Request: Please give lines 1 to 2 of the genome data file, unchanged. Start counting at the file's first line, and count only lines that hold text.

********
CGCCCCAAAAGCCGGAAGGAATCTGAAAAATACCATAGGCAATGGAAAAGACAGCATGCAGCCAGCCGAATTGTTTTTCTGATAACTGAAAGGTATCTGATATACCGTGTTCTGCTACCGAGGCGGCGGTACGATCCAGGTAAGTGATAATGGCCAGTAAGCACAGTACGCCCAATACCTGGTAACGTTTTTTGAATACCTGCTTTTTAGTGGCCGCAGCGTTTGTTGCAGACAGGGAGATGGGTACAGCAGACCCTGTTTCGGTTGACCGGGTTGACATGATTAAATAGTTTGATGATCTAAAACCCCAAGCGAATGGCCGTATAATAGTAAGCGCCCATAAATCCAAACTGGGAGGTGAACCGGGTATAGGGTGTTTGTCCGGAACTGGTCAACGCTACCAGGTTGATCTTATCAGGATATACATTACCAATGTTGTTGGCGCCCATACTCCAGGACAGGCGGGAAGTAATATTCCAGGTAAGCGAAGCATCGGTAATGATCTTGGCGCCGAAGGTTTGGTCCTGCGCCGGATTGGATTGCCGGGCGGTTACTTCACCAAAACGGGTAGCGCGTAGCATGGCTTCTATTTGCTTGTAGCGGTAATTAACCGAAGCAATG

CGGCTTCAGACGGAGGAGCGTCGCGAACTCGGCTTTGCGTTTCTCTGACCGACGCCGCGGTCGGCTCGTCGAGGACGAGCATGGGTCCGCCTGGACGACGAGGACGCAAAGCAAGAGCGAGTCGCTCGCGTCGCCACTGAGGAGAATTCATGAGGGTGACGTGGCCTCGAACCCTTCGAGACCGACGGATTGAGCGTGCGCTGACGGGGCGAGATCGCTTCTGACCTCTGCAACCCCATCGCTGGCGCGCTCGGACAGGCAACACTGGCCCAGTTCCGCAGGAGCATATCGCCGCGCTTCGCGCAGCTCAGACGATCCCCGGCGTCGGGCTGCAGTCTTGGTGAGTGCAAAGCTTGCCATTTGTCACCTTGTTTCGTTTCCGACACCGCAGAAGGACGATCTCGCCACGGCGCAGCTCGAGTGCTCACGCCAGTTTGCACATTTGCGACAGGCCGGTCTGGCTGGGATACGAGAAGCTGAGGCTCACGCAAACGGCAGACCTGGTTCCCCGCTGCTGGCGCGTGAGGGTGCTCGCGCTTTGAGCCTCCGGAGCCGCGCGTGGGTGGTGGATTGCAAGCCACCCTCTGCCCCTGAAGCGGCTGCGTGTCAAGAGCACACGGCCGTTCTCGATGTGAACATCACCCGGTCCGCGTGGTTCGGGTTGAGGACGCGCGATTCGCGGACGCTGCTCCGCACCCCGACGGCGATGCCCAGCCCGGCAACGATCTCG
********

CGCCCCAAAAGCCGGAAGGAATCTGAAAAATACCATAGGCAATGGAAAAGACAGCATGCAGCCAGCCGAATTGTTTTTCTGATAACTGAAAGGTATCTGATATACCGTGTTCTGCTACCGAGGCGGCGGTACGATCCAGGTAAGTGATAATGGCCAGTAAGCACAGTACGCCCAATACCTGGTAACGTTTTTTGAATACCTGCTTTTTAGTGGCCGCAGCGTTTGTTGCAGACAGGGAGATGGGTACAGCAGACCCTGTTTCGGTTGACCGGGTTGACATGATTAAATAGTTTGATGATCTAAAACCCCAAGCGAATGGCCGTATAATAGTAAGCGCCCATAAATCCAAACTGGGAGGTGAACCGGGTATAGGGTGTTTGTCCGGAACTGGTCAACGCTACCAGGTTGATCTTATCAGGATATACATTACCAATGTTGTTGGCGCCCATACTCCAGGACAGGCGGGAAGTAATATTCCAGGTAAGCGAAGCATCGGTAATGATCTTGGCGCCGAAGGTTTGGTCCTGCGCCGGATTGGATTGCCGGGCGGTTACTTCACCAAAACGGGTAGCGCGTAGCATGGCTTCTATTTGCTTGTAGCGGTAATTAACCGAAGCAATG

CGGCTTCAGACGGAGGAGCGTCGCGAACTCGGCTTTGCGTTTCTCTGACCGACGCCGCGGTCGGCTCGTCGAGGACGAGCATGGGTCCGCCTGGACGACGAGGACGCAAAGCAAGAGCGAGTCGCTCGCGTCGCCACTGAGGAGAATTCATGAGGGTGACGTGGCCTCGAACCCTTCGAGACCGACGGATTGAGCGTGCGCTGACGGGGCGAGATCGCTTCTGACCTCTGCAACCCCATCGCTGGCGCGCTCGGACAGGCAACACTGGCCCAGTTCCGCAGGAGCATATCGCCGCGCTTCGCGCAGCTCAGACGATCCCCGGCGTCGGGCTGCAGTCTTGGTGAGTGCAAAGCTTGCCATTTGTCACCTTGTTTCGTTTCCGACACCGCAGAAGGACGATCTCGCCACGGCGCAGCTCGAGTGCTCACGCCAGTTTGCACATTTGCGACAGGCCGGTCTGGCTGGGATACGAGAAGCTGAGGCTCACGCAAACGGCAGACCTGGTTCCCCGCTGCTGGCGCGTGAGGGTGCTCGCGCTTTGAGCCTCCGGAGCCGCGCGTGGGTGGTGGATTGCAAGCCACCCTCTGCCCCTGAAGCGGCTGCGTGTCAAGAGCACACGGCCGTTCTCGATGTGAACATCACCCGGTCCGCGTGGTTCGGGTTGAGGACGCGCGATTCGCGGACGCTGCTCCGCACCCCGACGGCGATGCCCAGCCCGGCAACGATCTCG